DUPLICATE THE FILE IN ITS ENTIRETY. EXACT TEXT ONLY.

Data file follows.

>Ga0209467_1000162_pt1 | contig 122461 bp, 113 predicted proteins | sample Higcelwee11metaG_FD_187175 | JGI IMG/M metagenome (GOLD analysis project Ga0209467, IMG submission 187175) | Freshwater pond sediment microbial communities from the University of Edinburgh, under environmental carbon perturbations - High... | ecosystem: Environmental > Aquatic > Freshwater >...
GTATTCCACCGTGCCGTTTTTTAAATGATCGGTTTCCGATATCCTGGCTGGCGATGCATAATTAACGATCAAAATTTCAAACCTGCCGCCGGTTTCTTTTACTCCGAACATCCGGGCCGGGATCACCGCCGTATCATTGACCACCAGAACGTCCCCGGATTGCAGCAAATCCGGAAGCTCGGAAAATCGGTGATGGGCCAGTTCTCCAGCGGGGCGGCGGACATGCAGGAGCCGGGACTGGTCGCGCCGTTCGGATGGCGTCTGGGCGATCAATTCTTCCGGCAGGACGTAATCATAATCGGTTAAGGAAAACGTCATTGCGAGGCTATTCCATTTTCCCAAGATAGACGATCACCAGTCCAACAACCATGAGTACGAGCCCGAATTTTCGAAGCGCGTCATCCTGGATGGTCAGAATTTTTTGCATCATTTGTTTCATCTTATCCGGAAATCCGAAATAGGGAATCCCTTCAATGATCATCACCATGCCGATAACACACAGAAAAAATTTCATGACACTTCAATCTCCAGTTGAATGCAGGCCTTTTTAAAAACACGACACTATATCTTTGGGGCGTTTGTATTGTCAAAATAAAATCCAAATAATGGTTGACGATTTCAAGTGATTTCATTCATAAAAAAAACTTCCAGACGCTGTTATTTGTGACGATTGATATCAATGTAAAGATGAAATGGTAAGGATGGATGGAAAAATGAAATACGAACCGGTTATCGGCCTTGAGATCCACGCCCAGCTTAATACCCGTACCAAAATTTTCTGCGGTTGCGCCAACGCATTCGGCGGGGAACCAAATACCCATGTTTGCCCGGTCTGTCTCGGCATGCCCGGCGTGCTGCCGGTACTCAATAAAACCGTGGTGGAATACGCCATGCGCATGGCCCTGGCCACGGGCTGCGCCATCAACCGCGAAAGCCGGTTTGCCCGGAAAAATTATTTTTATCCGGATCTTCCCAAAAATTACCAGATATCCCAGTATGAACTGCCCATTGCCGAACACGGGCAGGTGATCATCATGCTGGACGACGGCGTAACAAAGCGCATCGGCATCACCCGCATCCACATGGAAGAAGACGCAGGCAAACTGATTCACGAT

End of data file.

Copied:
>Ga0209467_1000162_pt1 | contig 122461 bp, 113 predicted proteins | sample Higcelwee11metaG_FD_187175 | JGI IMG/M metagenome (GOLD analysis project Ga0209467, IMG submission 187175) | Freshwater pond sediment microbial communities from the University of Edinburgh, under environmental carbon perturbations - High... | ecosystem: Environmental > Aquatic > Freshwater >...
GTATTCCACCGTGCCGTTTTTTAAATGATCGGTTTCCGATATCCTGGCTGGCGATGCATAATTAACGATCAAAATTTCAAACCTGCCGCCGGTTTCTTTTACTCCGAACATCCGGGCCGGGATCACCGCCGTATCATTGACCACCAGAACGTCCCCGGATTGCAGCAAATCCGGAAGCTCGGAAAATCGGTGATGGGCCAGTTCTCCAGCGGGGCGGCGGACATGCAGGAGCCGGGACTGGTCGCGCCGTTCGGATGGCGTCTGGGCGATCAATTCTTCCGGCAGGACGTAATCATAATCGGTTAAGGAAAACGTCATTGCGAGGCTATTCCATTTTCCCAAGATAGACGATCACCAGTCCAACAACCATGAGTACGAGCCCGAATTTTCGAAGCGCGTCATCCTGGATGGTCAGAATTTTTTGCATCATTTGTTTCATCTTATCCGGAAATCCGAAATAGGGAATCCCTTCAATGATCATCACCATGCCGATAACACACAGAAAAAATTTCATGACACTTCAATCTCCAGTTGAATGCAGGCCTTTTTAAAAACACGACACTATATCTTTGGGGCGTTTGTATTGTCAAAATAAAATCCAAATAATGGTTGACGATTTCAAGTGATTTCATTCATAAAAAAAACTTCCAGACGCTGTTATTTGTGACGATTGATATCAATGTAAAGATGAAATGGTAAGGATGGATGGAAAAATGAAATACGAACCGGTTATCGGCCTTGAGATCCACGCCCAGCTTAATACCCGTACCAAAATTTTCTGCGGTTGCGCCAACGCATTCGGCGGGGAACCAAATACCCATGTTTGCCCGGTCTGTCTCGGCATGCCCGGCGTGCTGCCGGTACTCAATAAAACCGTGGTGGAATACGCCATGCGCATGGCCCTGGCCACGGGCTGCGCCATCAACCGCGAAAGCCGGTTTGCCCGGAAAAATTATTTTTATCCGGATCTTCCCAAAAATTACCAGATATCCCAGTATGAACTGCCCATTGCCGAACACGGGCAGGTGATCATCATGCTGGACGACGGCGTAACAAAGCGCATCGGCATCACCCGCATCCACATGGAAGAAGACGCAGGCAAACTGATTCACGAT